Balienjera, a small, unassuming restaurant tucked into the alleyways of Tel Aviv’s Kerem Hateimanim neighborhood, mirrors the story of its owner, Fanta Prada: It is the product of hard work and an earnestness to show the uniqueness of the Ethiopian people and culture.
Prada immigrated during Operation Solomon in 1991 – a swift, covert operation that airlifted more than 14,000 Ethiopian Jews to Israel in 36 hours. Although coming to Israel had always been a dream for her and her family, the trajectory from being a struggling immigrant to enjoying a successful career as a model, lawyer and now restaurateur was not easy.
Earlier this month, Balienjera hosted a delegation of diplomats for an event sponsored by the American Jewish Committee. The evening’s purpose was to better acquaint the diplomats with Ethiopian culture and have them see that Israel is a lot more diverse than meets the eye.
“Israeli society is fascinating in the sense that it has a lot of colors, cultures and religions, all interacting simultaneously,” Avital Leibovich, director of the AJC’s Jerusalem office and a retired IDF lieutenant-colonel, said after the dinner. “By exposing the foreign diplomats to the Ethiopian-Israeli community, we share domestic challenges and ways of resolving them, which we are proud of.”
As a child, Prada lived in a Netivot absorption center with six brothers. Overcoming the vast cultural gaps was difficult. By opening her restaurant in Tel Aviv, Prada hoped that more Israelis would become acquainted not only with Ethiopian food, but with Ethiopian-Israelis and their culture.
“We hope this will help combat preconceived notions about the culture. We opened near Shuk Hacarmel [the Carmel Market] so it would be accessible to a wide array of people,” she tells The Jerusalem Post
Her niece, Ashager Araro, who attended the AJC dinner, marvels at Prada’s story and believes it represents not only the story of Ethiopian Jews, but Israel itself.
“This is a story of entrepreneurship. We’re a hard-working people,” she told the diplomats.
“She is a woman who came when she was very young to Israel,” she went on, referring to Prada. “She did not know the language. She finished her law degree and opened a successful business. This is something her parents would never have imagined possible. I think this is a story of Israel.”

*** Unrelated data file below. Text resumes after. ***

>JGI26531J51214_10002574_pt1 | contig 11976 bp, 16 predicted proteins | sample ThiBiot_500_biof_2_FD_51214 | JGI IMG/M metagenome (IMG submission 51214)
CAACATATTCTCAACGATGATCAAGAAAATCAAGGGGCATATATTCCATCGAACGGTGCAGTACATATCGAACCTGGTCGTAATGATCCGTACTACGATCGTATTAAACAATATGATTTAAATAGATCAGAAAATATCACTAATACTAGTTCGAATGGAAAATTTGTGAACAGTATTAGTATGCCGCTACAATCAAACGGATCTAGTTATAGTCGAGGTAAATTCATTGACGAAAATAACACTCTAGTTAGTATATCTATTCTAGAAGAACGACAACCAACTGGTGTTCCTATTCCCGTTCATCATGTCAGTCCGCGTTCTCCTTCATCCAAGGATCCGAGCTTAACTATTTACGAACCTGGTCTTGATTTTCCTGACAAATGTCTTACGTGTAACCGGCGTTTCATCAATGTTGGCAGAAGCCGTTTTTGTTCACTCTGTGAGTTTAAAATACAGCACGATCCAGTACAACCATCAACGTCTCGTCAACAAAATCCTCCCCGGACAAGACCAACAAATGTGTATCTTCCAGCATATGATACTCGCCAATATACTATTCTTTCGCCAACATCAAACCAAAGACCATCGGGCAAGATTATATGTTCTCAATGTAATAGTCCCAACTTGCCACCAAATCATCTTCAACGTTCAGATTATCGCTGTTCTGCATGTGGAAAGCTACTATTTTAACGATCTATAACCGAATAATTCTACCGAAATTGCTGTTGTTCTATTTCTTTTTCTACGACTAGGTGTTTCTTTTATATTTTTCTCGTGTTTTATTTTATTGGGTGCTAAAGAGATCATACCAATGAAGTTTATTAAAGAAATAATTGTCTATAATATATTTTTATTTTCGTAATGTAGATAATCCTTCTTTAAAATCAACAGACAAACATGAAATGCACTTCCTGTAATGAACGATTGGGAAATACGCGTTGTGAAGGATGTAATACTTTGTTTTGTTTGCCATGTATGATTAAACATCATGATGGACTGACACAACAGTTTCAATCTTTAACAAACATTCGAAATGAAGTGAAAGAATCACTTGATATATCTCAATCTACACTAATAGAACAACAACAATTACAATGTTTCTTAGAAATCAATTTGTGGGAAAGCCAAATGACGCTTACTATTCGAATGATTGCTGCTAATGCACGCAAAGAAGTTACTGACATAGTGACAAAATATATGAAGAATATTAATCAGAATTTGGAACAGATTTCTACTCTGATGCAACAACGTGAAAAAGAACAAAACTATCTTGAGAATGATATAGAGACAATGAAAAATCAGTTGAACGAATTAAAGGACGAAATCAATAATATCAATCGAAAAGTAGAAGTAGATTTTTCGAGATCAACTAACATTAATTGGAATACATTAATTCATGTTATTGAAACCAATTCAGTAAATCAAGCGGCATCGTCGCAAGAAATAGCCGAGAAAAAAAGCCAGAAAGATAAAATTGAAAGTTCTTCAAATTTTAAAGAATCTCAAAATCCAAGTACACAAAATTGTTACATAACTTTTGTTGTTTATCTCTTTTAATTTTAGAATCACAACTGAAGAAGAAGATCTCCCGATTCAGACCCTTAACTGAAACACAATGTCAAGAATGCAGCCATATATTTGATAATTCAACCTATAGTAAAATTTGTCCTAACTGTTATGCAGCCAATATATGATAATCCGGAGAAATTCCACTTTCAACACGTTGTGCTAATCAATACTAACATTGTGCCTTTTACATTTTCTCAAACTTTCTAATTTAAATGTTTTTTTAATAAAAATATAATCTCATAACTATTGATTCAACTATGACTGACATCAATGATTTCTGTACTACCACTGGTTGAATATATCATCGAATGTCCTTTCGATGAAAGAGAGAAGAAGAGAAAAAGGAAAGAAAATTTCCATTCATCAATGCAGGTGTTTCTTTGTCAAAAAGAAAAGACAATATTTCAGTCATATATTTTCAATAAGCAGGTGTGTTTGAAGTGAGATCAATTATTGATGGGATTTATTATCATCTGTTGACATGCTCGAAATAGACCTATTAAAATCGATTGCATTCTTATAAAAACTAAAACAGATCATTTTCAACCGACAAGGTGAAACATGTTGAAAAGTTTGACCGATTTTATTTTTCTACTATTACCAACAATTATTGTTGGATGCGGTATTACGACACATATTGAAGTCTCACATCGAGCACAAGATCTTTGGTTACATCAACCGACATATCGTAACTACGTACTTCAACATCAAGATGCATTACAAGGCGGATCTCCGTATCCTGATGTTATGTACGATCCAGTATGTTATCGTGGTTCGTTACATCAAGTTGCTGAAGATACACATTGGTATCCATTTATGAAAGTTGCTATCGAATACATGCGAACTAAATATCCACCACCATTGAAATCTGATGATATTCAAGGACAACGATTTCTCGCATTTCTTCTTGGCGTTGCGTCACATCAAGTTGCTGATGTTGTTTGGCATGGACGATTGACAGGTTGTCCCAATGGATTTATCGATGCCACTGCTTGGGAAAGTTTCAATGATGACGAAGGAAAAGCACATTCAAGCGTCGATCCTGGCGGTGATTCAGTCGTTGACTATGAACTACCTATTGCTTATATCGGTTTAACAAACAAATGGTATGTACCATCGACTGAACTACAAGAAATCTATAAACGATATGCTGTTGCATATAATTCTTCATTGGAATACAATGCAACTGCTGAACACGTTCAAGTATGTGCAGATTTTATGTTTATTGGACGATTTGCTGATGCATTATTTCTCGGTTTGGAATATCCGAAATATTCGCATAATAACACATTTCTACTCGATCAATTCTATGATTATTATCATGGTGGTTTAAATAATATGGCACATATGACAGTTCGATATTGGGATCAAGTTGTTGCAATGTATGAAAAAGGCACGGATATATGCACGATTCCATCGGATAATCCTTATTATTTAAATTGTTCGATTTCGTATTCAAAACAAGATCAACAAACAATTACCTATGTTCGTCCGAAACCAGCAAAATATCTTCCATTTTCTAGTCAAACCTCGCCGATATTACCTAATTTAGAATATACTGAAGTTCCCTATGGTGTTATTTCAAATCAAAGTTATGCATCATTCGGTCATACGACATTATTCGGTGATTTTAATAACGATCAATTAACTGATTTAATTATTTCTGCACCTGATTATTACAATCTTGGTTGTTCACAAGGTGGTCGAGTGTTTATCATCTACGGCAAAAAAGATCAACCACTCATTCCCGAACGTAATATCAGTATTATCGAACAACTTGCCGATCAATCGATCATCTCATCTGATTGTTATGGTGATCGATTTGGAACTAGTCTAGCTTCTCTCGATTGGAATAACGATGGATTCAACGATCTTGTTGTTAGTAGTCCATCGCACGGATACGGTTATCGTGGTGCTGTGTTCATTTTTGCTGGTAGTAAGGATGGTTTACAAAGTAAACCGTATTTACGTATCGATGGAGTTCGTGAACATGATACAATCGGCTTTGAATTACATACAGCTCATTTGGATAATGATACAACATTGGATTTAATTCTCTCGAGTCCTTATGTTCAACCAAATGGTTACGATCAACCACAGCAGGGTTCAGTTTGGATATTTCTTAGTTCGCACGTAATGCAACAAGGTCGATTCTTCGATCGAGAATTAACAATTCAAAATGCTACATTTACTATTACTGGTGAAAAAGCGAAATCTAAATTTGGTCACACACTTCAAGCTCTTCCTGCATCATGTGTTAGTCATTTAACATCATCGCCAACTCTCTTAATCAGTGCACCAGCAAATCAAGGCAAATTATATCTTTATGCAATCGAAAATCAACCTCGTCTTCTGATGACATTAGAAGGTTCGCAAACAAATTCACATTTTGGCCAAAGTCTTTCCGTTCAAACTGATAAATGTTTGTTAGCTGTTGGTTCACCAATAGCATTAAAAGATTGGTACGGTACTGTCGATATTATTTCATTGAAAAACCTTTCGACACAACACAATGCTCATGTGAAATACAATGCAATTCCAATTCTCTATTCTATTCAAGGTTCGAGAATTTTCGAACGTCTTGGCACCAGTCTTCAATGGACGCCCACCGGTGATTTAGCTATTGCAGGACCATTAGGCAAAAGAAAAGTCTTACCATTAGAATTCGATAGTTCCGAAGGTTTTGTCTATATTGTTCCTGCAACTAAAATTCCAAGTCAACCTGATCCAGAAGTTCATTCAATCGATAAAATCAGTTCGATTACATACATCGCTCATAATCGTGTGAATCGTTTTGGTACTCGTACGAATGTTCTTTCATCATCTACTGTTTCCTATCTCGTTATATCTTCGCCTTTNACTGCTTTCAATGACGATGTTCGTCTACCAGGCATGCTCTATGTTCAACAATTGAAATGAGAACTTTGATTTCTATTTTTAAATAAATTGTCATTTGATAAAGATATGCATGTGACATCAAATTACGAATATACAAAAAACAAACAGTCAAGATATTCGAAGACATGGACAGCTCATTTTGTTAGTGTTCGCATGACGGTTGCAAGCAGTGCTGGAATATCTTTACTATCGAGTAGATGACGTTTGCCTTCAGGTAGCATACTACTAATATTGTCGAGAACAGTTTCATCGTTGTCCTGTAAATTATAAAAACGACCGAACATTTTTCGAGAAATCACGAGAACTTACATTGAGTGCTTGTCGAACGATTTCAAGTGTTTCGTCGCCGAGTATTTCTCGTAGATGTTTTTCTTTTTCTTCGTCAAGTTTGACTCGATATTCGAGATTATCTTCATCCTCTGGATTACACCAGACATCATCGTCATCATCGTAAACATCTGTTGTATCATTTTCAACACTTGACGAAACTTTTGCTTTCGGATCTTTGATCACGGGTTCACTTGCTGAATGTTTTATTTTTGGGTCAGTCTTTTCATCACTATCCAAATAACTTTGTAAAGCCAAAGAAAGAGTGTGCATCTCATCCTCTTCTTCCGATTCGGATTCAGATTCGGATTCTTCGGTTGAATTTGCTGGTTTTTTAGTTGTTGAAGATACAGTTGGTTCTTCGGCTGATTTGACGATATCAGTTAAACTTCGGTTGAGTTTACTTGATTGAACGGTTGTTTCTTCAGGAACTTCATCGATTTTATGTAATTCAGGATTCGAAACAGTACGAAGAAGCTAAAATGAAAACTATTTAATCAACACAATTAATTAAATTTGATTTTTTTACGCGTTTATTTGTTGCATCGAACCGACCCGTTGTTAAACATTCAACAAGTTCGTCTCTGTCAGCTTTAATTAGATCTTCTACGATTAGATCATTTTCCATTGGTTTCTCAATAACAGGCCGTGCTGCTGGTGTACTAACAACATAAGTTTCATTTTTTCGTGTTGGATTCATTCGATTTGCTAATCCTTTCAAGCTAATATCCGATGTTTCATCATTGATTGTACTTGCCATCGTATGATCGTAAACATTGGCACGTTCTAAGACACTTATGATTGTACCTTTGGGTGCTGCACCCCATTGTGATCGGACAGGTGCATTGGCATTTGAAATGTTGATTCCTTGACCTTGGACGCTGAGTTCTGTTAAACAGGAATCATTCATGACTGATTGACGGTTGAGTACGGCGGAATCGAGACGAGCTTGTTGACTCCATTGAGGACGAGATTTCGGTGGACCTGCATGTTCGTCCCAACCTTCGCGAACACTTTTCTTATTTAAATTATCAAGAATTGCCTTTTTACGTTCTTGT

When Araro’s own family arrived in Israel, her grandmother got on her knees and kissed the ground on behalf of ancestors who had yearned to be Israel and would say “next year in Jerusalem.”
“Our story is not unique,” Araro, who works for the pro-Israel NGO StandWithUs, told the diplomats. “In every house in Israel, everyone has a similar story – they ran away from antisemitism and looked for a safe place. This is what unites us as a country.”
While the diplomats broke bread – or injera – with each other, they learned that while Ethiopian-Israelis regard coming to Israel as a miracle, it is a life not without its struggles.
Fentauhun Assefa-Dawit, executive director of Tebeka, an NGO established in 2000 to protect the rights of Israel’s approximately 150,000 Ethiopian olim, was also on hand to explain that while much progress has been made regarding equality, there’s still much to be done.
“People dreamed and the dream came true,” Assefa-Dawit told the diplomats. “They wanted Israel, Jerusalem, Zion, the freedom to be Jewish without being called names. But every immigration has its challenges.”
Tabeka has a robust legal department with five full-time lawyers, two retired judges and 10 to 15 lawyers working as volunteers to help the olim overcome bureaucratic obstacles.
“We fight discrimination, but also work with the system so that Israel will be a just, tolerant and equal society,” Assefa-Dawit explained.
As such, Tebeka campaigned for body cameras for policemen (an initiative approved in August as a pilot program by the Israel Police and Public Security Minister Gilad Erdan), the establishment of cultural awareness courses at the police academy, and a campaign encouraging more Ethiopians to join the force.
For her part, Prada is upbeat.
“I’m a very optimistic person,” she tells the Post.
“I think we’re making progress, but people need to be more educated. People aren’t born racist – they just need to be exposed to different cultures.”